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Spurs have little trouble with Lakers on the way to 2-0 series lead

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The necessary adjustments the Lakers needed to make in order to have a shot in Game 2 against the Spurs were only going to work if they were able to turn in a similar defensive performance that held the Spurs to 37.6 percent shooting in Game 1 of the series.

Since San Antonio used a combination of efficient ball movement and balanced scoring, and got a superstar performance from Tony Parker in the second half, any small improvements the Lakers made on the offensive end were rendered meaningless. As a result, the Spurs cruised to a 102-91 victory that gives them a 2-0 series lead heading back to Los Angeles.

In the first half, it was Kawhi Leonard and Manu Ginobili doing the damage for the Spurs offensively. Leonard had 14 points at the intermission, while Ginobili did what he does, scoring a quick and devastating 12 points while playing just over 10 first half minutes.

Parker then took control in the third, scoring 15 points in the period to extend the Spurs’ lead to as many as 13 points. He added nine more in the fourth, giving him 24 of his game high 28 points in the second half.

The Spurs as a team shot 51.2 percent from the field for the game, including 7-14 (50 percent) from three-point distance.

The Lakers did a decent job of cleaning up their mistakes from the game before in terms of not being so predictable in forcing the ball into the post. Pau Gasol finished the game without a turnover, while Dwight Howard committed five of the team’s 13 it totaled in the game. But even though the spacing was better and the actions before the post entry were more effective, the Lakers have no quickness from their guards on the perimeter, which allows San Antonio to recover and contest shots after doubling the post far too easily.

The Spurs continue to get away with playing Matt Bonner for extended stretches against Howard and Gasol, and have been unable to consistently punish him when he’s on the defensive end. Bonner spent plenty of time fronting the post, and it was effective enough to deter the guards from trying those passes on more than one possession.

Bonner finished with 10 points, five rebounds and three steals in 29 minutes. By contrast, Howard finished with 16 points, nine rebounds, and four blocked shots in 32 minutes. Just one more area where the Lakers should have a much bigger advantage if they’re going to have any chance of winning even a single game in this series.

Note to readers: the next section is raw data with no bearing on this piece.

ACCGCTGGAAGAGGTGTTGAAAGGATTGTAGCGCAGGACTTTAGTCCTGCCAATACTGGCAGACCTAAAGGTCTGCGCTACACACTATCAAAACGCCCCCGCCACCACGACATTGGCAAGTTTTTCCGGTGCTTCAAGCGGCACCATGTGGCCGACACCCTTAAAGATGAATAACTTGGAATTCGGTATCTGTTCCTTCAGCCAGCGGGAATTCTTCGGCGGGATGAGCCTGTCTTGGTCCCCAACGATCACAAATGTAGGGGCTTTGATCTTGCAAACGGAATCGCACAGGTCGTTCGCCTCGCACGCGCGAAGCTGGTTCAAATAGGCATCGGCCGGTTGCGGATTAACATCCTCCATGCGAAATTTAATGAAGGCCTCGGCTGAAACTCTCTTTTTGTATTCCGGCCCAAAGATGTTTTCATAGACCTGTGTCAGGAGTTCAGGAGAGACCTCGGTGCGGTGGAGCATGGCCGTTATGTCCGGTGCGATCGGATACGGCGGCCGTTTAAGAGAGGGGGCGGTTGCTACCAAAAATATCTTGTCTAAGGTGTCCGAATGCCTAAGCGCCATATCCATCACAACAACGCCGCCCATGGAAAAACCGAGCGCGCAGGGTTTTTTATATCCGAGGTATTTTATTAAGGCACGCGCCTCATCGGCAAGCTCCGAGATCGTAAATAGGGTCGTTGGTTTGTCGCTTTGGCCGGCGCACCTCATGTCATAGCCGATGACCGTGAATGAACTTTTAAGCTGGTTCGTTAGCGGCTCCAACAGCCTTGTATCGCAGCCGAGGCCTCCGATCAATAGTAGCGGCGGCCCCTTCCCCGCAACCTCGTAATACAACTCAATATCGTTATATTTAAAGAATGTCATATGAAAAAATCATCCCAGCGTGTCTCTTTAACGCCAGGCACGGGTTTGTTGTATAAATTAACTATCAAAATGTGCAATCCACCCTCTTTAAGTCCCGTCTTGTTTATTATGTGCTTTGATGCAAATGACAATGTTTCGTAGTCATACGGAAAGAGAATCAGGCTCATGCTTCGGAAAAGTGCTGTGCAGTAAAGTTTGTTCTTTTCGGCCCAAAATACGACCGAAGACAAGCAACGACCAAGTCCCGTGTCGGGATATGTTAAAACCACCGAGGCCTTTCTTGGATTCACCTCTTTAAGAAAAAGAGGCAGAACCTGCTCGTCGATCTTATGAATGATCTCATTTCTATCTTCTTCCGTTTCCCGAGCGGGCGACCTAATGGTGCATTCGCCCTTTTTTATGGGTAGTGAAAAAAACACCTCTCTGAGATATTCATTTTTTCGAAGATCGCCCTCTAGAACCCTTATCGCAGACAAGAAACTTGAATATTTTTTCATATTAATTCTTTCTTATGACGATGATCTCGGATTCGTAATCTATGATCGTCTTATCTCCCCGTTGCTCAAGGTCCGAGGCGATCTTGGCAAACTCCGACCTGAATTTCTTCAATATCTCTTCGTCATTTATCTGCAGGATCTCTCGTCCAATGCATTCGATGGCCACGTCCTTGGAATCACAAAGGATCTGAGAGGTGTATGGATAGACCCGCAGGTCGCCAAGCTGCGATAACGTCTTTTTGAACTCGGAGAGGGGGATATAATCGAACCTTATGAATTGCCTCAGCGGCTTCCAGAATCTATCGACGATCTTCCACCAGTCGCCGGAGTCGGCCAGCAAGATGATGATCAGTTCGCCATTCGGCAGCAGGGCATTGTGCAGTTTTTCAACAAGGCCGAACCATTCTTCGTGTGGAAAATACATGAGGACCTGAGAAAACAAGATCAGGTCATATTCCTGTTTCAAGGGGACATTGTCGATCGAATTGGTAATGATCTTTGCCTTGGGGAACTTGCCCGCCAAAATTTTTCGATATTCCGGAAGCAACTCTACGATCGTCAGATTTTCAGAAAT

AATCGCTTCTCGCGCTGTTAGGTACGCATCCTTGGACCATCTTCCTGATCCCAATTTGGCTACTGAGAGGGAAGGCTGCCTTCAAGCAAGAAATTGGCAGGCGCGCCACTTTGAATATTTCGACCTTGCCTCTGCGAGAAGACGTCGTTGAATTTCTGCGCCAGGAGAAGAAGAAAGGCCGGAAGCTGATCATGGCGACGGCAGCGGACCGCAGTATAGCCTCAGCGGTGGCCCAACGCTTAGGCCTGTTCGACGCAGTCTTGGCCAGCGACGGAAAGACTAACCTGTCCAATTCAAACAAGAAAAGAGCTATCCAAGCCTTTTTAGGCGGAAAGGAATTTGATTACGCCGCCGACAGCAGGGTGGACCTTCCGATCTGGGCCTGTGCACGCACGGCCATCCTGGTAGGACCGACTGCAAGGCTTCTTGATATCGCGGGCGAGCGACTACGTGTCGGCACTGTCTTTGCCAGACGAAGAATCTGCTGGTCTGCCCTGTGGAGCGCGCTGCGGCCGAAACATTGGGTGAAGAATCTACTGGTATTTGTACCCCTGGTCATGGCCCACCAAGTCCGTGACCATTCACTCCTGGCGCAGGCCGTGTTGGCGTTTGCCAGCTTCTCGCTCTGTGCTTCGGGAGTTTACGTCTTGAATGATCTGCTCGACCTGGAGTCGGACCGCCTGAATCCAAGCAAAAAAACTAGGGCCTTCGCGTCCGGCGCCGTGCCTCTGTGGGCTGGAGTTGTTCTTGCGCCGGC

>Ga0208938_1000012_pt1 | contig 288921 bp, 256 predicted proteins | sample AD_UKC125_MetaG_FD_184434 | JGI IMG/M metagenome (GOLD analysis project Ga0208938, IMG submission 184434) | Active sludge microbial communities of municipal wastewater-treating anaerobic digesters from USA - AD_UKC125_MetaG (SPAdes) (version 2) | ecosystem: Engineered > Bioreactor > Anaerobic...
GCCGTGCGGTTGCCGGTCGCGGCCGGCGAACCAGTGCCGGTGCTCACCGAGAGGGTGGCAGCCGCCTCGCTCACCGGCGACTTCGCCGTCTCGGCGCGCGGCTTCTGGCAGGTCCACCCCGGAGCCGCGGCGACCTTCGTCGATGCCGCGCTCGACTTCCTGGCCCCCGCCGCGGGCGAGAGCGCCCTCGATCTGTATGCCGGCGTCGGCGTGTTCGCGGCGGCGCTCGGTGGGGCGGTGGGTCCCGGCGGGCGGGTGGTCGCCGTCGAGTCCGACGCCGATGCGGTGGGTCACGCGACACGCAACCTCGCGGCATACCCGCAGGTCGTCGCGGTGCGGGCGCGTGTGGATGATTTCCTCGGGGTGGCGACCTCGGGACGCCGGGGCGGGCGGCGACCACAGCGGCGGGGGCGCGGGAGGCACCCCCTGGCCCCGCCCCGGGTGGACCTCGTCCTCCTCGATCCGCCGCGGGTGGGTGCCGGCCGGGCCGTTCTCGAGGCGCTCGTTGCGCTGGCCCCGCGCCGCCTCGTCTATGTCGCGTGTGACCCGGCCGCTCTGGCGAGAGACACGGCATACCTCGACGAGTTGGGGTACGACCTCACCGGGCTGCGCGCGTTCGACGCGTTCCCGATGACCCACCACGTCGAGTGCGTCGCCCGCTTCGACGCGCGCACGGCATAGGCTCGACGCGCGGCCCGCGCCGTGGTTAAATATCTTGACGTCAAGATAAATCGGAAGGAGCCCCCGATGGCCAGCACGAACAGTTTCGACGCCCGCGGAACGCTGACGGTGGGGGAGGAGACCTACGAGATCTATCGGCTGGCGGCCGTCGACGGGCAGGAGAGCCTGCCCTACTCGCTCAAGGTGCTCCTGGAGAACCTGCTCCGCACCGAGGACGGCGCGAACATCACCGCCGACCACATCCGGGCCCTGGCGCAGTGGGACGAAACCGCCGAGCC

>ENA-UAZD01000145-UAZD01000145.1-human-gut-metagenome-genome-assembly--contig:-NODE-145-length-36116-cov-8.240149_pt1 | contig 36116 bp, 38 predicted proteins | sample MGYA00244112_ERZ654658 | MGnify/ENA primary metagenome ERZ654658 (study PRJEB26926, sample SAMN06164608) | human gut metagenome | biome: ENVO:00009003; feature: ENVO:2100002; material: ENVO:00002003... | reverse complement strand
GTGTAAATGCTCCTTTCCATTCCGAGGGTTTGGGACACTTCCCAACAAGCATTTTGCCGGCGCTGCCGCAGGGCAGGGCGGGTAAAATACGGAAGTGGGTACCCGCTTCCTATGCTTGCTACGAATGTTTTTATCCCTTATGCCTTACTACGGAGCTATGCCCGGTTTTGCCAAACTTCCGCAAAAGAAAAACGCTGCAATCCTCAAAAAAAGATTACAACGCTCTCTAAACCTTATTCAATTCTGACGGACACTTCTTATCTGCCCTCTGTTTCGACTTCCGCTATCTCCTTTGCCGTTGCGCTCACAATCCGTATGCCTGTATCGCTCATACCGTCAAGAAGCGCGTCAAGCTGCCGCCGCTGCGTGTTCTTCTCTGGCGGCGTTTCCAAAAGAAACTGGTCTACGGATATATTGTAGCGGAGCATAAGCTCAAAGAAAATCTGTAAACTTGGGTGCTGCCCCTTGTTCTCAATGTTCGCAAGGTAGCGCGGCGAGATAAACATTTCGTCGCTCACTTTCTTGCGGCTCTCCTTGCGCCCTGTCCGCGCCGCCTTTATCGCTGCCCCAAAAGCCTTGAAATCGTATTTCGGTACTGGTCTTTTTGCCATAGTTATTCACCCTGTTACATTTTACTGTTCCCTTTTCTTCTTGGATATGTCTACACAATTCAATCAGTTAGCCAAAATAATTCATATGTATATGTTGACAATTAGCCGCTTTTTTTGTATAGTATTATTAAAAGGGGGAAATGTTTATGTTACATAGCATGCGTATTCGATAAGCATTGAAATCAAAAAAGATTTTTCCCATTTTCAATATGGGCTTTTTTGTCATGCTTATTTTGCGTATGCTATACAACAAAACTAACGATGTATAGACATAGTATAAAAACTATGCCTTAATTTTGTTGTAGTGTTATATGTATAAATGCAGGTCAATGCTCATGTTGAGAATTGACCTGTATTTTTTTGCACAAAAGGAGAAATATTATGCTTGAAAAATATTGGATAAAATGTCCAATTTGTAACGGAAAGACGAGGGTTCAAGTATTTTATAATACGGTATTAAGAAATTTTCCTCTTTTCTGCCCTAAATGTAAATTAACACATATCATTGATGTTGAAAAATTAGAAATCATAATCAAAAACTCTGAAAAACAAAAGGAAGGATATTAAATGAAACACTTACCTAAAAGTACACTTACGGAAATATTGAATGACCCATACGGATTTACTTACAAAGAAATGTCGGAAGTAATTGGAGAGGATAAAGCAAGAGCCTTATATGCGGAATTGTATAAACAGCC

Meanwhile, there’s more news on the injury front that L.A. will have to deal with in advance of Game 3 on Friday. Steve Nash played 31 minutes and contributed nine points and six assists, but he was laboring just to get up and down the floor, and was clearly limping by the time he checked out midway through the fourth once the game was decided. Nash said postgame he’d have another epidural or two to try to get himself ready for Game 3.

Jodie Meeks sat this one out with an ankle injury, and he’s scheduled to have an MRI to assess the extent of the damage. Steve Blake left late in the fourth quarter with a right hamstring injury, and he’s scheduled for an ultrasound on Thursday.

Ultrasounds and epidurals are supposed to be discussions involving pregnant women, not professional basketball players.

It just shows once again how far off the rails things have gone for the Lakers due to all of their injuries, but should the Spurs continue their high level of play on both ends of the floor, the pain of this season in Los Angeles will only need to be endured for two more games.

Phil Jackson’s reaction to Kristaps Porzingis getting turned upside down feels about right

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New York Knicks big man Kristaps Porzingis is the future of the franchise, so any time he’s upended and nearly lands on his noggin it’s a cause for concern. To say the least.

That’s what happened on Monday night, as Porzingis got turned upside down during a play near the basket during a game against the Detroit Pistons.

Porzingis was OK on the play, and Detroit big man Andre Drummond did his best to help catch him so nothing too scary happened.

Still, Knicks president Phil Jackson had a pretty hilarious reaction to the whole thing. I guess that’s what happens when you watch your basketball life flash before your eyes.

Porzingis was unhurt and played a full 37 minutes. New York beat Detroit, 109-95.

Jimmy Butler won’t pick LeBron over Durant as toughest matchup in NBA, and for good reason

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Chicago Bulls star Jimmy Butler is a smart dude. He’s spent years of offseason work turning himself into a max-level player, and that shows he knows not only how to work but how to attack the game of basketball.

He’s also smart enough to know he shouldn’t go poking the bear when it comes to two future Hall of Fame players in LeBron James and Kevin Durant.